Networking and security boss David Goeckler focused on the new offering's actual hardware and software, stressing advances in security. The company is using a new series of Catalyst switches and machine learning to crunch data and detect malware, with Goeckler claiming early tests showed detection rates for malware greater than 99%. In addition to the Catalyst 9000 switching platform, Cisco's networking bundle includes control software called DNA Center, which Goeckler said is "where we define intent, which translates it for the network." On the back-end, Cisco is launching security and data software it calls Encrypted Traffic Analytics, which Goeckler said could detect intrusions even in encrypted traffic.
The Sunnyvale, California-based company makes farming machines. Blue River's machines are robots that help farmers manage their fields more efficiently. The jury is still out on whether this will be a fruitful sector for venture capitalists like those backing Blue River Technology, since large exits have been thin on the ground since Monsanto's 2013 acquisition of the Climate Corporation for more than $1 billion. Lawyer Roger Royse, whose California law firm specializes in representing agtech companies, tells Inc. that he thinks Blue River is a prime acquisition target, especially as the industry consolidates.
The US Federal Trade Commission (FTC) announced an official crackdown on these scams with Operation Tech Trap in May 2017. Chris White, a principal researcher at Microsoft who worked with the Digital Crimes Unit during the operation, said in the release: "These people are very clever." Of the tech scams reported to Microsoft from Germany, 85% started with a phone call, the post said. After collecting a bunch of data that seemed like it could be part of a scam, Microsoft researchers used machine learning to look through it all, the post noted.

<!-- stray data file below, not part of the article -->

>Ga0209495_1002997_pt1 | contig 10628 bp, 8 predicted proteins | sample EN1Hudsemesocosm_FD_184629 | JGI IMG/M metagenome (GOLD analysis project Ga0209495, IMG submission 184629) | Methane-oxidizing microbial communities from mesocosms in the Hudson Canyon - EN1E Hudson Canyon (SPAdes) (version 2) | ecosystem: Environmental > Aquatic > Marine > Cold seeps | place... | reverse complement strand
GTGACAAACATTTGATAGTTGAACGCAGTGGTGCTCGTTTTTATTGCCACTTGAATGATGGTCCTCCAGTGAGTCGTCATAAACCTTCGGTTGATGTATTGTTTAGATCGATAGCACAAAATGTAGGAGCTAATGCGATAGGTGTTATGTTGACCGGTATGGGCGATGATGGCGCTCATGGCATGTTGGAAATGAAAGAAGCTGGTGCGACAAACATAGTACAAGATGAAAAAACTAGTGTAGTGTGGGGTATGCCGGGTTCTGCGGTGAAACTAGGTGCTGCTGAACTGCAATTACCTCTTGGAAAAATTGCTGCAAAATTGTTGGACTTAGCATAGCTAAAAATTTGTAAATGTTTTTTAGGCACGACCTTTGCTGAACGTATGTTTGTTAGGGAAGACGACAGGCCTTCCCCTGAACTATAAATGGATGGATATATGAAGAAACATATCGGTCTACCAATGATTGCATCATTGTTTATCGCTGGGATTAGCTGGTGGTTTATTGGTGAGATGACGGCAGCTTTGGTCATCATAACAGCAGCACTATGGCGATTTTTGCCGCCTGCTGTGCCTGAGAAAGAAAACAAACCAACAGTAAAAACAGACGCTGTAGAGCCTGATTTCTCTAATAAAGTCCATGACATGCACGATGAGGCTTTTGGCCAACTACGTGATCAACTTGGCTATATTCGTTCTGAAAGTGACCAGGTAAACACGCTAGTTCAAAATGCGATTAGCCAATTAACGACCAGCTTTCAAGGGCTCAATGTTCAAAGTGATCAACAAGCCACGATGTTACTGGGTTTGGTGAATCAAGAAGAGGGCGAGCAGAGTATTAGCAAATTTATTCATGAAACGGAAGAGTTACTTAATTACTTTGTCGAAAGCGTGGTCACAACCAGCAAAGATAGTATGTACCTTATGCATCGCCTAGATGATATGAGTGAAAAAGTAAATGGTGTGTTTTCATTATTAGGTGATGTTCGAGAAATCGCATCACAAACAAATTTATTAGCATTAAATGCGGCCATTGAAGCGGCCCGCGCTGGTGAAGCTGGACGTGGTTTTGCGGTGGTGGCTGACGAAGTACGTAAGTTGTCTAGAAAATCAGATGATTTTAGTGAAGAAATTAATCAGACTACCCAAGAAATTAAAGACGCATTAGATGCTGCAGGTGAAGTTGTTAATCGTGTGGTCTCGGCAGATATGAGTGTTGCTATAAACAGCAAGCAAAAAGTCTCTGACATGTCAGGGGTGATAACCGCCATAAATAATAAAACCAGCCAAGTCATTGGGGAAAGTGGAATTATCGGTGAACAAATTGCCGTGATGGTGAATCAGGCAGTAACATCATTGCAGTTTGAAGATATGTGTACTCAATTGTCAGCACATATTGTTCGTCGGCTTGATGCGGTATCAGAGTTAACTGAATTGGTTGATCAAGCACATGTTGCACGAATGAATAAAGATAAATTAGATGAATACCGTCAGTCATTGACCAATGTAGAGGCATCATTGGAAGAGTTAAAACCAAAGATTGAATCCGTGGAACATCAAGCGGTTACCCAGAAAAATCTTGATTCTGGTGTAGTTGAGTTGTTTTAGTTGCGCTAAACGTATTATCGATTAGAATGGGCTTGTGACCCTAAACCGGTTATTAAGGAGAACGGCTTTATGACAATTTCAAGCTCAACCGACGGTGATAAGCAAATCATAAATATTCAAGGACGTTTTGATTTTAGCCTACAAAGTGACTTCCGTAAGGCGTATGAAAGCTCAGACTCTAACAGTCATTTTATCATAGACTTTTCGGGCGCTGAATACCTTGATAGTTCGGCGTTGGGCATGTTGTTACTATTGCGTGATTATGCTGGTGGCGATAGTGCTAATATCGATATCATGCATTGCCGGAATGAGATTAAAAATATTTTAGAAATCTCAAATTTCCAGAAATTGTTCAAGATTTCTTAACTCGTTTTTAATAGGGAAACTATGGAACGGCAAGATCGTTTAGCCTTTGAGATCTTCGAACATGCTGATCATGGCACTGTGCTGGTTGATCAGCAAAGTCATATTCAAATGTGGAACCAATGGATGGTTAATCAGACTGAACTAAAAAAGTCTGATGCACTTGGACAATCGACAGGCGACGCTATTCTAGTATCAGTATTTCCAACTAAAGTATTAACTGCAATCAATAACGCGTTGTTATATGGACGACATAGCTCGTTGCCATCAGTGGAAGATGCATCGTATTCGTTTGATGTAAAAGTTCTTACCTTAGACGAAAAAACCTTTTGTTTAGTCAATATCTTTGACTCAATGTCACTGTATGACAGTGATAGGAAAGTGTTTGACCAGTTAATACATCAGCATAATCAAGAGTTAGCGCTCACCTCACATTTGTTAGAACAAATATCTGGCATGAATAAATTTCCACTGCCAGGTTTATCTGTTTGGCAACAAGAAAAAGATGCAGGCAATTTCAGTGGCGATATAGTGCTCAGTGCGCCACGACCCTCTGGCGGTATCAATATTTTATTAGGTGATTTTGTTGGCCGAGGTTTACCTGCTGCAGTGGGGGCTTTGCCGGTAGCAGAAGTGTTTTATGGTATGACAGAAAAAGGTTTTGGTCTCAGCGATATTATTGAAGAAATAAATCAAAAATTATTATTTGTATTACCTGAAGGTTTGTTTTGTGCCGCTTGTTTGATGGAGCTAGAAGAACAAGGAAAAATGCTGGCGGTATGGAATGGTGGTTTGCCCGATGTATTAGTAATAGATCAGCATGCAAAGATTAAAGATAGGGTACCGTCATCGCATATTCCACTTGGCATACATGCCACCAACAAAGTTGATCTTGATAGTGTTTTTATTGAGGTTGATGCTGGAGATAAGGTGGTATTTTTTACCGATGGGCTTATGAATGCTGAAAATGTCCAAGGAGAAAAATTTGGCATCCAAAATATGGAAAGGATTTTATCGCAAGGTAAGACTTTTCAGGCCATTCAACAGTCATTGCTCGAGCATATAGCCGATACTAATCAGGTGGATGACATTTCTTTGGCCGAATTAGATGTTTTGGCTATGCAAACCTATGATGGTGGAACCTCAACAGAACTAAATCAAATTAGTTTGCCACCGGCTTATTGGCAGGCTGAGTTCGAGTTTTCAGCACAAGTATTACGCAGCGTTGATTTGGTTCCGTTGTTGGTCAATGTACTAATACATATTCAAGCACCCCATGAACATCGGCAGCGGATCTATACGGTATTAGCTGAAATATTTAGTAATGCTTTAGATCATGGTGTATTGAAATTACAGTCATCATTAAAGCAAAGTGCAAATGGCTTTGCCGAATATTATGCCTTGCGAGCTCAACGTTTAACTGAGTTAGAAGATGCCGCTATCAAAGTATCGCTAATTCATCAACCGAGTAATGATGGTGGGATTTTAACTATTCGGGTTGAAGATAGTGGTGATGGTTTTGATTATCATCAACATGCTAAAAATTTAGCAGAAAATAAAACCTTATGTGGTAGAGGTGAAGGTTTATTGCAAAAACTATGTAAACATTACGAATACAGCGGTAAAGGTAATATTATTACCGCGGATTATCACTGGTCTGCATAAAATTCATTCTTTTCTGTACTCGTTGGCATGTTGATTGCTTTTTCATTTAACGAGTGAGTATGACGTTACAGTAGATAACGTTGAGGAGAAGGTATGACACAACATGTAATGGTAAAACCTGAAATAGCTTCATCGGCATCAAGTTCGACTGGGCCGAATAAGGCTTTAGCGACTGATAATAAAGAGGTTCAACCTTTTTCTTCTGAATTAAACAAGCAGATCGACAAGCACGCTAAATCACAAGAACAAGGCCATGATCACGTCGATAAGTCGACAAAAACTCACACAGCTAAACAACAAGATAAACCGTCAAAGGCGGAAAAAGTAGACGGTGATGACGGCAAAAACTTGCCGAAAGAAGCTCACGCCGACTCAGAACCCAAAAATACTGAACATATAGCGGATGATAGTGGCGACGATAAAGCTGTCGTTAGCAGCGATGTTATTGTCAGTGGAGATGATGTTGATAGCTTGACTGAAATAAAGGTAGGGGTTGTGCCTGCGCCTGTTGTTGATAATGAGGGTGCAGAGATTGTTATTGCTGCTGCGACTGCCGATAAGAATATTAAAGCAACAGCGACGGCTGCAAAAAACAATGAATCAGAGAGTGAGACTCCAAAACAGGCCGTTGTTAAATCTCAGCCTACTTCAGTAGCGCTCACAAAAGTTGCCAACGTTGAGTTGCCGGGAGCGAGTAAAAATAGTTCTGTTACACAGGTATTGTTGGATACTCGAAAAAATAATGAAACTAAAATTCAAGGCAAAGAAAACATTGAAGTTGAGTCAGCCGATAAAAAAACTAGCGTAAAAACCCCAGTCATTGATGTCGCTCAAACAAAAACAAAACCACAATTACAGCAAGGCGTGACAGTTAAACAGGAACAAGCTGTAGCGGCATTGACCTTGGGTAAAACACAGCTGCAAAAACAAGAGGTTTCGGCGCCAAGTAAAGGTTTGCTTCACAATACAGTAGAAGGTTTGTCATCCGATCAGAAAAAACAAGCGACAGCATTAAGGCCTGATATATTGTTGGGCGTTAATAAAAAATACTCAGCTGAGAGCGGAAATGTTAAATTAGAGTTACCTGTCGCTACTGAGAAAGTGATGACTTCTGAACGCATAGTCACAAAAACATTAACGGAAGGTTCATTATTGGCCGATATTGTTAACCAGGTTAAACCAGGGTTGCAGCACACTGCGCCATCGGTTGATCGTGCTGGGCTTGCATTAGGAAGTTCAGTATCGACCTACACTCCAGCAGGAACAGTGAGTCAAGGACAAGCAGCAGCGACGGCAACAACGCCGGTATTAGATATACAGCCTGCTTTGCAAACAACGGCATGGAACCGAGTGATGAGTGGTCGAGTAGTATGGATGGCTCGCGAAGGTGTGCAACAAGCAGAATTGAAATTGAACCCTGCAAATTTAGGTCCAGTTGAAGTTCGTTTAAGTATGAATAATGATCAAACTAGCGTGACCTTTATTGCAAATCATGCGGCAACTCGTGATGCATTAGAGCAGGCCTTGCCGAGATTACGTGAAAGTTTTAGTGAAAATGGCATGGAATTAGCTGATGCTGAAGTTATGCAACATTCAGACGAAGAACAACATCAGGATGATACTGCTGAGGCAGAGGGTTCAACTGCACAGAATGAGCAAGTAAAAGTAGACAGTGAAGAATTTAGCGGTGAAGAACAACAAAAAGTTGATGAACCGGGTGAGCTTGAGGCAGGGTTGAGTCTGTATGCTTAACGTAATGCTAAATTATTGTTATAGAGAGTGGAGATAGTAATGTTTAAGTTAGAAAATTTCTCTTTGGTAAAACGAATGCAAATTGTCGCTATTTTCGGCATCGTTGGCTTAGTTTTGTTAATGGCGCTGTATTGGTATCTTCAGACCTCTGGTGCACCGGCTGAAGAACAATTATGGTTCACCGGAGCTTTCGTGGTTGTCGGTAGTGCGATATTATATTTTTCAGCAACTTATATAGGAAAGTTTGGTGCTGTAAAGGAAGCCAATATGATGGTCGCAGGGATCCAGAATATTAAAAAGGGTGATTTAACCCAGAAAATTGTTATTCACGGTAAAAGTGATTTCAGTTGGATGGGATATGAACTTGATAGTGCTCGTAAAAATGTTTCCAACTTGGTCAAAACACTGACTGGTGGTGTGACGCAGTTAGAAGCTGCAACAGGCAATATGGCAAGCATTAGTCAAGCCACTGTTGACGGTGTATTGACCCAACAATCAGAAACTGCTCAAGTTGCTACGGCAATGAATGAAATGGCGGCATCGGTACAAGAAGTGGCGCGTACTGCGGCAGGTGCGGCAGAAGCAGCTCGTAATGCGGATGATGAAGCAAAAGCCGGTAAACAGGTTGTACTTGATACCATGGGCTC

The Indeed top tech jobs list merely lists the job role sought and the percent of increase in posting for each position. According to Indeed, demand for software engineers within fields such as machine learning and data science were two of the five fastest-growing categories within tech this year, with a 191 percent growth and 136 percent increase in both fields respectively since 2015. However, Indeed also said its data showed that despite high demand for developers, matching the job listings with available talent was tough for many employers. Of the 50 most difficult roles to fill on the site, 44 percent were for software and tech developers.
France's state-run railway operator SNCF is working to develop driverless high-speed trains for its national rail system, effectively putting "drone trains" on the tracks. The conductor-free TGVs (the French acronym for high speed trains) would bring self-driving tech to some of the fastest vehicles in the world, which regularly travel at speeds around 200 mph. SNCF Deputy Managing Director Matthieu Chabanel told FranceInfo the trains aren't being developed to phase out conductors, comparing the tech to the systems used in airplanes. Autonomous train systems aren't that rare globally, but Chabanel claims this could be the first time self-driving is applied to high-speed systems.